I love what globalization is doing to the Kenyan real estate sector. With every new developer entering the real estate market, there are new trends and methods that are infused into the way of doing things on the construction site, and realizing new developments. Previously, we built big buildings in reinforced concrete only. For the most part, the concrete was poured insitu as the construction proceeded. This still happens to most buiildings coming up in the area, but with greater sophistication as contractors receive better equipment and plant to do higher quality works.
Cement manufacturers have also taken it a notch higher with better design mixes of concrete, allowing for higher strength concrete to be mixed at the factory and transported for pouring at the construction site. This means plenty for the engineer of today, as leaner more efficient building structures can be achieved. We have less of the problems of building concrete in the past, i.e. better concrete compression, cleaner concrete finishes, higher concrete compressive strength and bearing capacity and larger spans are possible.
Where we previously were limited to the 6 meter clear grid spans, we now regularly engage the 9 and 12meter spans in construction of commercial spaces, meaning that the resultant spaces are cleaner, more spacious and easier to organize.
New materials are also changing the face of commercial buildings in Kenya
Advancement in the steel industry in Kenya too is heralding more structures being constructed in steel as opposed to the traditional concrete framed structures. Looking at new commercial spaces being built with the requirement for quicker erection times, its easy to see how building in steel can offer advantages in reduction of building times and resulting in lower financial costs during construction. Even where steel costs are higher than cost of building in concrete here in the East African region due to prohibitive steel prices, a developer is well advised to factor in the time effect should one use steel structures compared to conventional concrete construction.
Perhaps it may mean doing a mix of the two, creating a hybrid concrete frame with concrete columns and foundations and creation of floor decks with steel joists and girders may be the way to go that will save time and money.
The main issue though is to create spaces that will be suitable for a tenant to use at the end of the day. Current usage favors more open spaces with fewer intervening columns. This allows for more open work spaces catering for more people in modern open planned interiors. Shop spaces too favor wider spaces that allow for multiple furniture and display space arrangements which will have greater flexibility. Thus the 9 and 12 meter wide grids can be preferable to the traditional 6meter grids. However they do require wise structural planning and strict enforcement during construction lest there be a catastrophe on site.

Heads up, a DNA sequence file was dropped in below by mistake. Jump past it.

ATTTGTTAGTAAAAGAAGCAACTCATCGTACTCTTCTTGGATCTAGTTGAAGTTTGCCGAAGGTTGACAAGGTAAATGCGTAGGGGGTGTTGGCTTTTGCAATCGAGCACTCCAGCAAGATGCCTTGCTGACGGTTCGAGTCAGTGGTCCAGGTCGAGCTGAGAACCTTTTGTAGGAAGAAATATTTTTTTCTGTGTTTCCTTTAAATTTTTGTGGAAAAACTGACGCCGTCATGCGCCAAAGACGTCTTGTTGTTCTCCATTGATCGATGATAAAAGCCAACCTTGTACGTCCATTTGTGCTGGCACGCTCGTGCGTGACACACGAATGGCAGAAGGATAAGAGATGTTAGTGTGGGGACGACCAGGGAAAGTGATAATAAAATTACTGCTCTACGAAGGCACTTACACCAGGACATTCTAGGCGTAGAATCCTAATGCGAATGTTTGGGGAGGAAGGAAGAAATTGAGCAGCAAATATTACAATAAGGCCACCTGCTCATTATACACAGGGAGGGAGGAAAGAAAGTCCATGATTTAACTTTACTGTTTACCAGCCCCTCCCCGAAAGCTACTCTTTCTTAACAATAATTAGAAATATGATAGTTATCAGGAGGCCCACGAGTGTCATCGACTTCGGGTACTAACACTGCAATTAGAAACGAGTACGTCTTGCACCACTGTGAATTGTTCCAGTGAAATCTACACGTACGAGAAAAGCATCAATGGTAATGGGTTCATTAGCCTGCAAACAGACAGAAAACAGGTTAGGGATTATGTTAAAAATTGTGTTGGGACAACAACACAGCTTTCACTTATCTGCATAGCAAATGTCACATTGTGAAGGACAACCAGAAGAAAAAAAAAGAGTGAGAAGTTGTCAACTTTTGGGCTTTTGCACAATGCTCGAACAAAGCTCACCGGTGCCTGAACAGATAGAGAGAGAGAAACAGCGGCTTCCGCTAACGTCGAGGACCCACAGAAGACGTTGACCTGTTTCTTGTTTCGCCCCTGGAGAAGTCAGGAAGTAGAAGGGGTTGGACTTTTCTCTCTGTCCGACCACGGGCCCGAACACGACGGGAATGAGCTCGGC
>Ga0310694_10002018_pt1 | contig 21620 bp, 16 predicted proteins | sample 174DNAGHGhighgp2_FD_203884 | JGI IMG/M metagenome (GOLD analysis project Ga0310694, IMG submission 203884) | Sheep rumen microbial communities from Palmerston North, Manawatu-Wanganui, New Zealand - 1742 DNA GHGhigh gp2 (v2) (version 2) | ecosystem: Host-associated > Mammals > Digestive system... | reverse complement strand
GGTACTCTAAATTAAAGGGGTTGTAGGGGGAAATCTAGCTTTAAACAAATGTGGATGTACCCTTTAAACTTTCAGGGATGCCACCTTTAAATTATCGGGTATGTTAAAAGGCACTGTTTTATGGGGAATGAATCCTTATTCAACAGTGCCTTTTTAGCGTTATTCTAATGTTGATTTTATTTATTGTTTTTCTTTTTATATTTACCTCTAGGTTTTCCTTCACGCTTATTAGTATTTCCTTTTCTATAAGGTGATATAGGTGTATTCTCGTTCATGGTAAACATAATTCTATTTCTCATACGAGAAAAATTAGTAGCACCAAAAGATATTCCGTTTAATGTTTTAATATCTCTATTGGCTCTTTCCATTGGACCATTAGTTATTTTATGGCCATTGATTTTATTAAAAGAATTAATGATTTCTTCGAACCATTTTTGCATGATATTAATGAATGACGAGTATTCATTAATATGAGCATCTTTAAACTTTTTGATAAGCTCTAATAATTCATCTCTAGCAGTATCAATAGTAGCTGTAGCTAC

Commercial Buildings in Kenya must have Integrated Services
Buildings are getting smarter. We must have buildings of the 21st century that have evolved with people’s needs such that they are responsive to the commercial functions of today. The level of sophistication of your building will assist to reduce headaches in terms of securing your internal spaces and define the ease with which your tenants can get what they need in terms of a modern serviced commercial space.
The type of electronic infrastructure for information technology and communication should be such that it allows for ease of connectivity. Internal and external connectivity should be anticipated and built into the building. The building should lend itself to ease of monitoring and security controls such that owners can rest in the peace of mind that they can grow and communicate from the spaces they have within your commercial space.
A developer can no longer take structured cabling and internet provision, CCTV and access control, central aerial and intercom systems, fire suppression and safety systems for granted. You must have these systems in your building for it to be considered basically fitted for commercial activity.
To start to move ahead of the pack however, integrating more sophisticated Building Management Systems that control energy usage within the building, allow for greater internal human comfort in terms of better lighting levels, good clean air and natural ventilation, smart water usage, and comfortable thermal conditions defined by limited air conditioning and maximizing on natural air flows will create a distinction for your building as a smart green and sustainable commercial building.
The age of starachitecture may be on the wane in some cities of the developed world, but not for a while here in the East African region. As buildings begin to get taller and more sophisticated, their outlook is similarly shaping up on the aesthetic side of things. Developers need to provide spaces that are functional, but they need to provide them within a beautiful context. Their buildings must have meaning and be interesting to look at.
Commercial buildings in Kenya must capture aesthetic appeal in their finishes, as well as their general outlook. They should be iconic, as this gives them a name in the cityscape as a desired address. This is where you need your architect to earn their worth. Once a commercial building has been built using these characteristics, its commercial usage is likely to be successful and revenue flows from it will be strong.
So are you looking at developing a commercial building in Kenya? Do you need guidance in creating a building that has these factors integrated within them? We are here to assist you, do get in touch with us.